CARE AND FEEDING OF CROSSBOWS
Now that you've bought a crossbow, there's little chance you'll read all of this before trying it out, so we'll hit the most important points first:
Be careful of the long trigger! Until you've gotten used to it, you'll find it easy to fire off the bow by accident.
Don't Grab the stock around the trigger. Don't put a drawn (spanned) bow down on your thigh, or put it on the ground, especially if you have a projectile in place. It will go off when the trigger hits your leg or the ground. If you have to ground your bow, unload it and let the string down slowly and carefully.
When shooting, be careful not to get the fingers of your forehand in the way of the string! Watch your fingers, and make sure they are below the table and string path.
Do not dry-fire the bow (release the string without a quarrel) You will damage the string, strain the mounting, and shorten the life of the prod.
Set the head of the bow (stirrup end) on the ground.
Put your foot in the stirrup.
Check that the lock is set and the trigger engaged.
Being careful not to lean on the trigger, grasp the string with both hands, one hand on either side of (and against!) the stock. Draw the string back with both hands simultaneously, and slip it under the keeper spring and over the lugs of the nut (lock). Keeping the draw evenly balanced will keep the flight of the bolt straighter.
Slowly relax your pull on the string, observing that the nut has firmly engaged and is supporting the string.
Pick up the bow by sliding your hand down the stock, with your fingers between the stock and the trigger, being careful not to grab the after part of the stock around the trigger (thus setting off the bow).
Point the bow down range.
Select a bolt and slide it under the keeper spring and between the lugs of the nut, making sure the butt of the bolt is Right Up Against The String. If your bolts are too wide to fit between the lugs, take a sharp knife or file and trim them on the sides, just behind the feathers, until they DO fit! You are now ready to shoot.
To shoot, sight down the stock. If you have a long straight stock, rest it atop your shoulder, or perhaps atop your collar bone. If you have a short stock, particularly with cheekpiece, rest the rear, after part of the stock alongside your cheek. The butt is actually held free of the shoulder. Now being careful Not To Get The Fingers of your forehand in the way of the string, sight down the quarrel, and pull the trigger up smoothly. “TWUNK” See, that was easy.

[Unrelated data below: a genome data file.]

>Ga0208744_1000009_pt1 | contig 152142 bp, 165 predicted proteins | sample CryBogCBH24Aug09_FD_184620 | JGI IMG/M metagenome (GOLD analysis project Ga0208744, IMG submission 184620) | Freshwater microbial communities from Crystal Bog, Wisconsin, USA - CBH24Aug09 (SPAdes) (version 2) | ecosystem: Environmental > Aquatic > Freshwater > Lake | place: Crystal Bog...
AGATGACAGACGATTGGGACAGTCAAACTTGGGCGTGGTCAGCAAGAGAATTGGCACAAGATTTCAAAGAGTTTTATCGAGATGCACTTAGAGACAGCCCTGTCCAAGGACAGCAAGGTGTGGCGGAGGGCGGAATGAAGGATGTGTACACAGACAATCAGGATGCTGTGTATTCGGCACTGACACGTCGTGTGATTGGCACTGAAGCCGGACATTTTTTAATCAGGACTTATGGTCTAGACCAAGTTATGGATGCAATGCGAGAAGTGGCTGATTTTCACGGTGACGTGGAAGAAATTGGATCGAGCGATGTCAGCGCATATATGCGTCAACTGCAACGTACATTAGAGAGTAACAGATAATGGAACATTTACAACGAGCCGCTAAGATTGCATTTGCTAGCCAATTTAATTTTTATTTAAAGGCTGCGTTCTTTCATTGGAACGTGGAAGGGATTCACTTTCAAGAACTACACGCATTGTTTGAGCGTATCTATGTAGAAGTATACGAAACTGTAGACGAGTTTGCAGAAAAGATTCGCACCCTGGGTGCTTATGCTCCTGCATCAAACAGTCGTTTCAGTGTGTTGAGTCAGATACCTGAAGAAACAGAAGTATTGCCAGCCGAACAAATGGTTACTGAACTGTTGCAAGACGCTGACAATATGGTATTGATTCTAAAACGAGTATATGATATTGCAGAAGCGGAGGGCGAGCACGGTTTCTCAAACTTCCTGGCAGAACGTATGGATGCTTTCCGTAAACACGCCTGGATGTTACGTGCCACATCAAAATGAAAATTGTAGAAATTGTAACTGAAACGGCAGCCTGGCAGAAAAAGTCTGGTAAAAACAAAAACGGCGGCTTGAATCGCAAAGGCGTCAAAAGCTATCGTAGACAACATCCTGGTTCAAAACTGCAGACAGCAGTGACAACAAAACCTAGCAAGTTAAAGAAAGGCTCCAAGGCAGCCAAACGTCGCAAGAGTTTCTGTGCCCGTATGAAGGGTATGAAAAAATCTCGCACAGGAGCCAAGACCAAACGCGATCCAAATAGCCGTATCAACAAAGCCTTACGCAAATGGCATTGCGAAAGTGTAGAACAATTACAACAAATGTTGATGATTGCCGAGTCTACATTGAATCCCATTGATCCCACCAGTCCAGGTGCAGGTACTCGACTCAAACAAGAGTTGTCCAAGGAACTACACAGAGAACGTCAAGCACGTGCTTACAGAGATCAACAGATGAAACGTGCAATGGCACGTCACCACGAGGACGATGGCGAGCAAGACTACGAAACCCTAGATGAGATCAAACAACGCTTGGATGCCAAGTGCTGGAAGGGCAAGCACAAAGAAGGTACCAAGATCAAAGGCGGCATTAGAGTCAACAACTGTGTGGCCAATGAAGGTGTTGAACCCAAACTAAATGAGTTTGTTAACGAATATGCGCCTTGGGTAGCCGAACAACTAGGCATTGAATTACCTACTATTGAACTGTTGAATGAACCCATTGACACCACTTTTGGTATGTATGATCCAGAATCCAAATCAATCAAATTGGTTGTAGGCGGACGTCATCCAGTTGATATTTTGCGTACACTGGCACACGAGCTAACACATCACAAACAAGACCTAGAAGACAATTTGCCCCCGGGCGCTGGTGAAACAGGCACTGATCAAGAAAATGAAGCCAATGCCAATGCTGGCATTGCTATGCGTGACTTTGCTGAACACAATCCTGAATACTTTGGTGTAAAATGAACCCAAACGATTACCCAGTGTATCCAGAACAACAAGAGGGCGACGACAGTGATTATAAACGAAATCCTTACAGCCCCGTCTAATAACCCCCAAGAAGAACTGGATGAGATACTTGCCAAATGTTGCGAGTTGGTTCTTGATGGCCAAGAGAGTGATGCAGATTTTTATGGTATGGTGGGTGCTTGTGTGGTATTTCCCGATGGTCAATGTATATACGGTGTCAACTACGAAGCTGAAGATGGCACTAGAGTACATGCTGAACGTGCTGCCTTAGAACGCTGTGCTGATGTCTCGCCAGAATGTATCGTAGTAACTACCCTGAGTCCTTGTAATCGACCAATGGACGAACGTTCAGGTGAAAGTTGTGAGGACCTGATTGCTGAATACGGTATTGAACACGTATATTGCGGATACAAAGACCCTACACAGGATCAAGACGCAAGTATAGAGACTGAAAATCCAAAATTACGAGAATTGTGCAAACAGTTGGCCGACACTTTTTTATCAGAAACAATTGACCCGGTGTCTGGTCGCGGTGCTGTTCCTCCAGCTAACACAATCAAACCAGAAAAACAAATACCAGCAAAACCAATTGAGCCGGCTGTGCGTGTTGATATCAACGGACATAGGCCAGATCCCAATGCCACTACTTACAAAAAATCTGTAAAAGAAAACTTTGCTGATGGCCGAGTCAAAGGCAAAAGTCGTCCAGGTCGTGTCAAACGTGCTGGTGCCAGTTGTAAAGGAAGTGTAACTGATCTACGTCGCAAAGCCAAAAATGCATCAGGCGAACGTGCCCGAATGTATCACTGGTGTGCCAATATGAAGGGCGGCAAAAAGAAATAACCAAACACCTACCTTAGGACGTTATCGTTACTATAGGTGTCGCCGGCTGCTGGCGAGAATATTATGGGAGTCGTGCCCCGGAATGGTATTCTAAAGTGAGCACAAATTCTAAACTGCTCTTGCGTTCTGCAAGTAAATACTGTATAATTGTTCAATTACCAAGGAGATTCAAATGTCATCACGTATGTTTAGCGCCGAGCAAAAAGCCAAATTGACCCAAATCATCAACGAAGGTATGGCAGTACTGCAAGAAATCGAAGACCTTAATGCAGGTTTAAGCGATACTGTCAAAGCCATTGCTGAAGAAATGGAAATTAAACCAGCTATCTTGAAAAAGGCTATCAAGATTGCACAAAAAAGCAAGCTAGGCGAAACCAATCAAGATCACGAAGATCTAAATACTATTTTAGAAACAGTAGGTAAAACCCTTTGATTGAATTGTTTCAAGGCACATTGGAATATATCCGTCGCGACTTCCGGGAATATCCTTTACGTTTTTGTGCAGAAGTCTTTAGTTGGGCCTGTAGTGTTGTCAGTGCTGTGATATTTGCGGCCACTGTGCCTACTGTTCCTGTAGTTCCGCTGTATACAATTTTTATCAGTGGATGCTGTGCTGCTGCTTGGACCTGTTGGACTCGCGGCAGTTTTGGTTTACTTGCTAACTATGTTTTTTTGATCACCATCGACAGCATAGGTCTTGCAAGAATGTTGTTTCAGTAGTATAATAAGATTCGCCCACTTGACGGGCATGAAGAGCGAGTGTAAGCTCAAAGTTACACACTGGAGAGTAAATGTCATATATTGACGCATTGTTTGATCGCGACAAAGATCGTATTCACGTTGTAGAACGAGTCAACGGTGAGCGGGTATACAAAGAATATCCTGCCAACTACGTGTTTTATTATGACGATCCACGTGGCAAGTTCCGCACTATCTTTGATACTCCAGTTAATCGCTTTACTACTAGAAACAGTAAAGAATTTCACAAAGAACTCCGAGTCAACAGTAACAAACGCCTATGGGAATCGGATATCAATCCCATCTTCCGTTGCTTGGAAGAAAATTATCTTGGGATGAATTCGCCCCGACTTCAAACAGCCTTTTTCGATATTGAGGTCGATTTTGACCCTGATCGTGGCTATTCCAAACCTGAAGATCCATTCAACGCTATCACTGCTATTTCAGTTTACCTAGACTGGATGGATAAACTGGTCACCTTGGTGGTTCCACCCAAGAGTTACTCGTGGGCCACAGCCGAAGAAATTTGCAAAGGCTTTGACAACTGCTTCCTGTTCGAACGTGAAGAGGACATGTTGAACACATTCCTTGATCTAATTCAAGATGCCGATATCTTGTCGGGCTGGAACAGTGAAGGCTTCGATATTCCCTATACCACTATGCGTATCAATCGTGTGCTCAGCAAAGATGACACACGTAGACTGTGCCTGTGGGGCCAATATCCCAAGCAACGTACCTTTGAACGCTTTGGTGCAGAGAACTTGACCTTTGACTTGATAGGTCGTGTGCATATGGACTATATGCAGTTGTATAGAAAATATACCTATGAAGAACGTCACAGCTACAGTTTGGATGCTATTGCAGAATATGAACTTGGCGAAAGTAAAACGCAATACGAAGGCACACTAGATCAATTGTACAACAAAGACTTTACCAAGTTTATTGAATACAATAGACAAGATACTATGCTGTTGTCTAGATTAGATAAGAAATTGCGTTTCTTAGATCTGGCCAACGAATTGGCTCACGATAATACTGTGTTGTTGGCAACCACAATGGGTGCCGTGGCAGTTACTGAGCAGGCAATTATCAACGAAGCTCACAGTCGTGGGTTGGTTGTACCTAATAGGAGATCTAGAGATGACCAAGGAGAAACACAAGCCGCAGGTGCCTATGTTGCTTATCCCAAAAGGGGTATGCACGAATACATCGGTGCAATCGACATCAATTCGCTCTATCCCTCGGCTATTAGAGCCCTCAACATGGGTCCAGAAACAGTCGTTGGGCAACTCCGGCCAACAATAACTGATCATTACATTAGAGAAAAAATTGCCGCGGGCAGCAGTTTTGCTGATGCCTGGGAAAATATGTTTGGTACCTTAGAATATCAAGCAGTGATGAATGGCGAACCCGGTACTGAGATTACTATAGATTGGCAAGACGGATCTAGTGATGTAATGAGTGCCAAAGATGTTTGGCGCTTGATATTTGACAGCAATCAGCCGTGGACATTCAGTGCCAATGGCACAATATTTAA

Close range shooting is rather straight forward. You can quickly learn to hit targets at 20 yards or so. Longer ranges and really accurate grouping require careful practice and excellent quarrels.
The most important factors that deliver quick improvement in accuracy are using a sight and holding the limbs of the bow level. If you consistently shoot right or left, incline the limbs of the bow slightly in the direction you would like your bolts to go.
To maintain the bow, the most important maintenance operations are:
Frequently check that the servings of the bowstring are not frayed or broken. If they are, repair them by removing the frayed serving section and winding new cord of the same thickness in their place. The servings at the end of the string keep it from being worn through by the ends of the prod (bowstave.) The serving at the center prevents wear to the center of the string, where it rides atop the stock. All of the servings should twist about the string in the same direction. The center serving should not be frayed, fuzzy, or lumpy, or your accuracy will be reduced. You could stitch a line of colored thread around the exact center of the string. This will help you to see if you have the string centered in the lock. This can aid accuracy.
Make sure the bowstring has sufficient brace height (the distance from the string at rest to the inside surface (belly) of the bowstave (prod) This distance should be between 3 and 4 inches. If the brace is too small, take one end of the string off the prod and twist the string a few turns. This will shorten your string.
Make sure the bow mounting is tight. See that the bow does not wriggle in its mountings. If you have a bow-iron bow, you may tighten it by driving in the wedges. If you have a bound in bow, use length of stout cord on a heavy needle to take a couple of HARD stitches on each side of the binding, where it is wrapped up tight. When you are through, a cord binding should be HARD and not give at all to finger pressure.
Your stock is finished with linseed and/or tung oil. You could add another coat of this or any good furniture oil after about 6 months. If you over-oil the stock it will become sticky. Should this be the case, remove the excess oil with alcohol on a rag. You should not oil the wood more than about once a year, as too frequent oiling will actually damage the wood. Furniture wax shouldn't hurt either.
Have fun with your bow. It is guaranteed. If you have problems with it, call or write me:
David R. Watson, New World Arbalest,
201 W. Crestland Drive
Austin, Texas, 78752.
(512) 453 - 2628